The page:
New research on the nature of letters and their writers.
Late last year, some of my colleagues at Ohio University Ohio University, main campus at Athens; state supported; coeducational; chartered 1804, opened 1809 as the first college in the Old Northwest. There are additional campuses at Chiillicothe, Lancaster, and Zanesville, as well as facilities throughout the state. and I finalized See finalization. a national telephone survey project intended to find out what demographic groups are the most likely to write letters to the editor and see their letters published. The survey itself was conducted in 2003, and asked 1,017 adults about their newspaper reading habits, their letter-writing habits, and basic demographic information (age, sex, income, education, etc.). Keep in mind that the findings are general to the entire U.S. population, and may not describe your specific community (unless your community is statistically average).
Among the more interesting findings of the survey were:
* People over the age of 45 were twice as likely to have written a letter to the editor as were people under 45. The most active letter writers are between 45 and 54 years old (42 percent of respondents In the context of marketing research, a representative sample drawn from a larger population of people from whom information is collected and used to develop or confirm marketing strategy. in that age group claimed to have written letters, compared to 35.3 percent of 55- to 64-year-olds and 17.8 percent of 18- to 44-year-olds). That same 45 to 54 age group is also the most likely to have had their letters published.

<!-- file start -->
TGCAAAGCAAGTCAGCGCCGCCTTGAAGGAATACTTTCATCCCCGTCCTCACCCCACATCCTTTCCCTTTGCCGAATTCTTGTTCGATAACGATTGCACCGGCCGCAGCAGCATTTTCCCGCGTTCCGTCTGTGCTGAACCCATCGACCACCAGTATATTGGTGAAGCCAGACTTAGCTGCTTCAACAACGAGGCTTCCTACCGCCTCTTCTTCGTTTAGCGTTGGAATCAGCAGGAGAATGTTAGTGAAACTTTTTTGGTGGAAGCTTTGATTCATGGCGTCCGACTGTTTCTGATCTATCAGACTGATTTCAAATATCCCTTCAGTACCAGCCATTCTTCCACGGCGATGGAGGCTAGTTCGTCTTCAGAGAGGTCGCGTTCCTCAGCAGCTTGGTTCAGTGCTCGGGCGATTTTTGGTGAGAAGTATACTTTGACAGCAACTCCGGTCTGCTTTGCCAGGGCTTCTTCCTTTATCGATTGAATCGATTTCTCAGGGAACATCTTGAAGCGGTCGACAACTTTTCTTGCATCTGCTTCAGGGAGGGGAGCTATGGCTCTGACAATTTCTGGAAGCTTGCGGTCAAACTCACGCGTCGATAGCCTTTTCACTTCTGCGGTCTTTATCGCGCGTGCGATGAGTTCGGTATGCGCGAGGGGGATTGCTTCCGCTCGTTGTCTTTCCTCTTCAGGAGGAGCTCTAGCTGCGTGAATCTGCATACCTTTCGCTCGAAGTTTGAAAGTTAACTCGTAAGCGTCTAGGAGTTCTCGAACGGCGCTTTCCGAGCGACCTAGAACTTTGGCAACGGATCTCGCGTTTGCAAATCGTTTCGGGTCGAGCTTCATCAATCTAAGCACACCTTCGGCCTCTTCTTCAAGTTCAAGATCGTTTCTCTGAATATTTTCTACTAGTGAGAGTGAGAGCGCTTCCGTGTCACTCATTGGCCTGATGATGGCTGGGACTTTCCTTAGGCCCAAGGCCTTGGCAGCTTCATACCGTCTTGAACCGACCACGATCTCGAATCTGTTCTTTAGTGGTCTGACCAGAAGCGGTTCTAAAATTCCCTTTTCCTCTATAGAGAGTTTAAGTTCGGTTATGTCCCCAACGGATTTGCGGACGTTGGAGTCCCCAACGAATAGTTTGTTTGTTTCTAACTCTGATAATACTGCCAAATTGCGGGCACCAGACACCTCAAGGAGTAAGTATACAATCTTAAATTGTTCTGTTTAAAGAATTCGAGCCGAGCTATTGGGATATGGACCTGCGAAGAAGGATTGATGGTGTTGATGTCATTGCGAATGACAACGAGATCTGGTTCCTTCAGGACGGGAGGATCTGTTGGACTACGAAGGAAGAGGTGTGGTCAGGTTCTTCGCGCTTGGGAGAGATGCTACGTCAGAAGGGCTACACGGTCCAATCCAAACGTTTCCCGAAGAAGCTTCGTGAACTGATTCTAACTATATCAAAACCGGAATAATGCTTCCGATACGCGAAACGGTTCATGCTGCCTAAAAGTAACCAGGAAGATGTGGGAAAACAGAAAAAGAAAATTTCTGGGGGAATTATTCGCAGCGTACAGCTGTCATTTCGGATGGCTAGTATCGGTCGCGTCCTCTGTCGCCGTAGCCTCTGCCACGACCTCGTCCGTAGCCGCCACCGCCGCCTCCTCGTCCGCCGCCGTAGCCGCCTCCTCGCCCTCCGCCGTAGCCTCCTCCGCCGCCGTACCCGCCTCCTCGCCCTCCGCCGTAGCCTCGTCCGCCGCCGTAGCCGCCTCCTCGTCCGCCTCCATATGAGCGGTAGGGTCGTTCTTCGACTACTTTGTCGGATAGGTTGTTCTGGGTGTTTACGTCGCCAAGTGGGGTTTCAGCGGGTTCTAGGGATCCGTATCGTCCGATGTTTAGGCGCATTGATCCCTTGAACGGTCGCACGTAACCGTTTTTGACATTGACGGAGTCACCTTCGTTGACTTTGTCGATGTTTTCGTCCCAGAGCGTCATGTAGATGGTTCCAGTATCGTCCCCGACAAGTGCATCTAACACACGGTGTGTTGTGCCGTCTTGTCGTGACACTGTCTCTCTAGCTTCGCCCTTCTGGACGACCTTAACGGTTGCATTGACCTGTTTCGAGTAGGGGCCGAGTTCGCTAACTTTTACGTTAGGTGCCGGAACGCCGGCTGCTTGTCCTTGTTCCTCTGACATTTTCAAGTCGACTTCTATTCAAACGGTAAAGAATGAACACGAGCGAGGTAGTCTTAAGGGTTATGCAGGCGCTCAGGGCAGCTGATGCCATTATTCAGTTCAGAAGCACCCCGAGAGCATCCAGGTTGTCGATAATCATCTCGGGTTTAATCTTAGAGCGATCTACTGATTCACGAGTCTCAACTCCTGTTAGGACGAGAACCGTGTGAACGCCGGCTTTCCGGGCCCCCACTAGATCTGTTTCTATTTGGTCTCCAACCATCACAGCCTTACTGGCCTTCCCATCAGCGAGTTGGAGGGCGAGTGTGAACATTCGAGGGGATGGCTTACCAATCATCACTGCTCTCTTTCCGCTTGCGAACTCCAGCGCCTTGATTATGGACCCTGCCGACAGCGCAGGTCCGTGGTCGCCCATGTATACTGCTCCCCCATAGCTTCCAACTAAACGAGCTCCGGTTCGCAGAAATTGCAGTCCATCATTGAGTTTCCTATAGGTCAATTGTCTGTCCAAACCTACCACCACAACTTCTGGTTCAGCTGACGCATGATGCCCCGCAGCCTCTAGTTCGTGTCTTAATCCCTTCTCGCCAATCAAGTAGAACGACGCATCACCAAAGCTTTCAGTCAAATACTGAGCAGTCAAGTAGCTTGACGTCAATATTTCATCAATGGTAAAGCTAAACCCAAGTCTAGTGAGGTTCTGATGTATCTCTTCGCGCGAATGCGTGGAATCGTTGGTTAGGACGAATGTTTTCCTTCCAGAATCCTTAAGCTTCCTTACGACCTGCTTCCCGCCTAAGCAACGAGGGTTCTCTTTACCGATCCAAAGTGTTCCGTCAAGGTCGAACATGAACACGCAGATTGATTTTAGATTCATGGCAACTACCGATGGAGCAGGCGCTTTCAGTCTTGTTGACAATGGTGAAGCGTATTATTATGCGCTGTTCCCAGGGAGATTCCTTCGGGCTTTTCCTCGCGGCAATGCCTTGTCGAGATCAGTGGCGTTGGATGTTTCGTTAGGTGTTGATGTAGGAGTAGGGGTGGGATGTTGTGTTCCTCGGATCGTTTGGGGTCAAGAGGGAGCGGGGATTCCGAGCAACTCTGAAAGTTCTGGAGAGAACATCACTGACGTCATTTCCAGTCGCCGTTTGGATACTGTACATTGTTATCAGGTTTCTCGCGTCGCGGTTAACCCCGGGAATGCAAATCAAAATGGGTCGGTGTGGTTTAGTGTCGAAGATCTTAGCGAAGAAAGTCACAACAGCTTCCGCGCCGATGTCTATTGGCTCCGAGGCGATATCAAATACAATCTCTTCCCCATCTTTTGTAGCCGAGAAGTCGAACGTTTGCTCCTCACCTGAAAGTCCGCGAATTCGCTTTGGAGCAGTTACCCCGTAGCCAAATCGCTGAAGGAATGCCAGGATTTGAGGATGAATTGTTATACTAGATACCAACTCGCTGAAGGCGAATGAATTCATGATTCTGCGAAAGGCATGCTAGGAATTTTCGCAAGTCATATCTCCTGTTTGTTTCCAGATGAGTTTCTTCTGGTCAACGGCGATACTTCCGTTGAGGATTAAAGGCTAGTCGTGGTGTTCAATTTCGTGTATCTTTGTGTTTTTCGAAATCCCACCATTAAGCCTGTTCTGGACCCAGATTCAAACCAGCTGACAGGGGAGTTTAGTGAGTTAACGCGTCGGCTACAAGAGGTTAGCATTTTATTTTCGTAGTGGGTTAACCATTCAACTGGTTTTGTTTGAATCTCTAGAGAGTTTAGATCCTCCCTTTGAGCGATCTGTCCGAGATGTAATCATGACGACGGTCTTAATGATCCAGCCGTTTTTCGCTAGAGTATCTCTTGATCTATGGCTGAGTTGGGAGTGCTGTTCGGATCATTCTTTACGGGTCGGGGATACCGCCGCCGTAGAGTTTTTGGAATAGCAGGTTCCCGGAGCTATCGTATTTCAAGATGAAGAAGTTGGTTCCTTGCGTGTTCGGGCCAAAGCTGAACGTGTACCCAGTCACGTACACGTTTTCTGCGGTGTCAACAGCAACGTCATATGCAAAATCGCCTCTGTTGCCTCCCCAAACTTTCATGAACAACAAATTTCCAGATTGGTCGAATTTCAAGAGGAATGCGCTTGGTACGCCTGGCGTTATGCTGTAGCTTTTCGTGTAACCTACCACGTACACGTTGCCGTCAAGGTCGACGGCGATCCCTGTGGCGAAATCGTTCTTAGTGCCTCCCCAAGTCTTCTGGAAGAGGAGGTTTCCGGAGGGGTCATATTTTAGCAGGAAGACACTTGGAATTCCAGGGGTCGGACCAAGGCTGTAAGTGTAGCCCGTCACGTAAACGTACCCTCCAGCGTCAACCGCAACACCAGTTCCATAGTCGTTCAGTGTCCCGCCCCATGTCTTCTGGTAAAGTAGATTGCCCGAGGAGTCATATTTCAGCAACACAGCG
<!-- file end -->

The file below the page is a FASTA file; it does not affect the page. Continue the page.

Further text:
* People with household incomes above $40,000 a year were the most likely to write letters, with about 30 percent of those with incomes of $40,000 to $60,000 and 30 percent of those with incomes of $60,000 to $80,000 writing letters, and 40 percent of those with incomes above $80,000 writing. Although a similar percentage--36 percent--of people with incomes below $10,000 also wrote letters, when looking at people whose letters get published, higher income seems to be a major factor: 25 percent of those with incomes above $80,000 had their letters published, compared to just 13 percent of those with incomes below $10,000.
* Education level was a very significant factor in determining letter writing and letter acceptance, with the rates of both increasing considerably when compared with education levels. Only 9 percent of those with some high school wrote letters, and just 4.4 percent had their letters published, compared with 32 percent of college graduates writing and 18.5 percent of them seeing their letters get published. The most prolific--and successful--letter writers were people with advanced degrees: 45 percent of people with advanced degrees had written letters, and 27 percent had their letters published.
* Rural residents were marginally more likely to write letters than their suburban and urban counterparts (32 percent of rural residents reported writing letters, compared to 26 to 28 percent of urban and suburban residents). However, rural residents were twice as likely to have their letters published than were urban residents (20 percent compared to 10 percent, respectively).